Kenya: The Growing List of Female Deputy Governors


Ms Ann Kananu Mwenda becomes the third woman to take the reins of a deputy governor subsequent to 2017 General Election.

The Nairobi City County deputy governor therefore comes 10th in the list of incumbent deputy governors after Dr Caroline Wanjiru Karugu of Nyeri who took oath of office in 2018 and Dr Joyce Wanjiku Ngugi who took the leadership in Kiambu County, last year.

Since 2017, five governors, including one female, have exited office either through death or impeachment.

Governors John Nyagarama (Nyamira), Wahome Gakuru (Nyeri) and Dr Joyce Laboso died while in office. While Ferdinand Waititu (Kiambu) and Mike Sonko (Nairobi) were impeached.

Of the four counties – Nyeri,Nyamira,Bomet and Kiambu – only two incoming governors opted for female deputy governors.

In Nairobi, Ms Mwenda had been nominated by Mr Sonko before his impeachment.

In the 2017 General Election, only seven women became deputy governors including Yulita Mitei (Nandi), Fatuma Achani (Kwale), Adelina Mwau (Makueni), Cecilia Mbuthia (Nyandarua), Evalyn Chepkirui (Narok), Susan Kikwai (Kericho) and Delina Mlagui (Taita Taveta).

Should the Constitution of Kenya (Amendment) Bill,2020 become law; going forward, it will be illegal for any gubernatorial candidate to seek election without a choice of a deputy of alternative gender.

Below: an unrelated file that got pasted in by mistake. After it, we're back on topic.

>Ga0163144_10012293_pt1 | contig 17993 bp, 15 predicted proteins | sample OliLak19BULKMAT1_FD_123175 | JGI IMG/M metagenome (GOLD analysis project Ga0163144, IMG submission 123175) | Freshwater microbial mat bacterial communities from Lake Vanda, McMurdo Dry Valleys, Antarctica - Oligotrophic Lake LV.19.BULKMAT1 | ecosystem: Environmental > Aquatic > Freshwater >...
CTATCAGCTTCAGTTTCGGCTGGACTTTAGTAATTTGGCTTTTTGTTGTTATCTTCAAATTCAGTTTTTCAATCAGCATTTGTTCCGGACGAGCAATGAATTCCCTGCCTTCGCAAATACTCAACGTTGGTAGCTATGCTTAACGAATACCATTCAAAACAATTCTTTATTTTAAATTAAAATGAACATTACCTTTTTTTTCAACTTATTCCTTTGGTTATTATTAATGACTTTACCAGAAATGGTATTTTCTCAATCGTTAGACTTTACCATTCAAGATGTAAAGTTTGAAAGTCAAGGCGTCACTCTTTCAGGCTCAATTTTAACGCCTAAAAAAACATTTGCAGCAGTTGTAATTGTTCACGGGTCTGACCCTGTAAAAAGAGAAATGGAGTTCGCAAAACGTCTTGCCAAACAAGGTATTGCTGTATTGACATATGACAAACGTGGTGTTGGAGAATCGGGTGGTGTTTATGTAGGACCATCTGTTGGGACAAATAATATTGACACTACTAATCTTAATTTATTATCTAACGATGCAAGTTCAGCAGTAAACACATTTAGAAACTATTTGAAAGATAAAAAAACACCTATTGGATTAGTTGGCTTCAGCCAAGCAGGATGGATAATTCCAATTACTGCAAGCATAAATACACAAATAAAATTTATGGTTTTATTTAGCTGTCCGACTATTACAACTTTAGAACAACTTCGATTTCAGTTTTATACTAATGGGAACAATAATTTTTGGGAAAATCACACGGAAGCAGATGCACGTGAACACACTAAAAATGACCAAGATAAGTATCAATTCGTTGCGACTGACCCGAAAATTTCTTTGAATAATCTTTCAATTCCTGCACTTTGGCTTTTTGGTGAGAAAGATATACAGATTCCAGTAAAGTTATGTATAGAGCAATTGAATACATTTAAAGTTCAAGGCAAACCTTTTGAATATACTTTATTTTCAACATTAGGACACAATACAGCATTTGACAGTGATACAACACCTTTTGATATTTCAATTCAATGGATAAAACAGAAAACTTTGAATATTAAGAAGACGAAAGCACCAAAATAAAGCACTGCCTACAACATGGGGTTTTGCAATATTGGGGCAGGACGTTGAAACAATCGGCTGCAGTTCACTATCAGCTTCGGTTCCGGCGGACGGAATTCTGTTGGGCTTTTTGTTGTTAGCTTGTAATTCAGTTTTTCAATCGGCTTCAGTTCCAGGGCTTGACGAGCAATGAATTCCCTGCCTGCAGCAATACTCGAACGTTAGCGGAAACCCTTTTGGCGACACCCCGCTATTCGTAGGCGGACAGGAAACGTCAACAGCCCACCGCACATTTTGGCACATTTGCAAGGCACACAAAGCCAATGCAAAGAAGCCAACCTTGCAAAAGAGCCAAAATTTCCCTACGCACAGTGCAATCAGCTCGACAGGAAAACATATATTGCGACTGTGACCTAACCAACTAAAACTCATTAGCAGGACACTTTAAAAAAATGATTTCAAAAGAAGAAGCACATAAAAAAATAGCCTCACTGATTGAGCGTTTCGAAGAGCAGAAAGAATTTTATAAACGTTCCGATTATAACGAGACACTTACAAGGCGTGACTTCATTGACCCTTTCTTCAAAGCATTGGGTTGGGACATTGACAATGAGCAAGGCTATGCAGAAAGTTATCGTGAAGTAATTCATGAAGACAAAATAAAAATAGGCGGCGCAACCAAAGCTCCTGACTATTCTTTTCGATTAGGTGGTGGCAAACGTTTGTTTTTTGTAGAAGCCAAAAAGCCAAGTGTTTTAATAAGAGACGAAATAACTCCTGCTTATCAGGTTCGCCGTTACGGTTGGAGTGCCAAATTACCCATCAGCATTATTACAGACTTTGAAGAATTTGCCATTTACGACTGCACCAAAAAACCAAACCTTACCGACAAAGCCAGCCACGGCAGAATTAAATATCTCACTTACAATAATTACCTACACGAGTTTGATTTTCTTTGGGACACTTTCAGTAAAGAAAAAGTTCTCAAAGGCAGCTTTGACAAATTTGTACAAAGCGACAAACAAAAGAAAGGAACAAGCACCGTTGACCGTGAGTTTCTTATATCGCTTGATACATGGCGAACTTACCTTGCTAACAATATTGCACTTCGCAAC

Equal representation

In the proposed bill, Article 180 on election of county governor and deputy county governor is to be amended to insert clause demanding of “the candidate of the county governor, in nominating a deputy governor, to consider a person who is not of the same gender.”

As such, there will be an equal representation of men and women in the county executives similar to balanced gender representation in the Senate as the bill proposes election of both a man and a woman from the 47 counties to the House.

Nevertheless, questions still linger on regarding the impact of the proposed legislations on women’s influential participation in the country’s development.

While gender parity will be achieved in the Senate which primarily oversees development in the counties, in the National Assembly where laws on national development are passed, criteria on achieving the same is still a matter of debate.

With amendment of Article 97 of the Constitution ,70 more MPs will be elected from single and multiple member constituencies to add up to the currently elected from 290 constituencies.

In a January 14, Women and BBI (Building Bridges Initiative) webinar, former chairperson of National Gender and Equality Commission (NGEC) and gender expert, Ms Winfred Lichuma said: “We make the Senate a house of equals, a good thing because the nominated women did not enjoy the vote especially on county matters.”

“Then you come to the National Assembly… what we do is increase the number of constituencies instead of making these constituencies women based (yet) the actual debate in terms of development agenda is in the National Assembly,” she added in the webinar organised by Women Political Alliance-Kenya.

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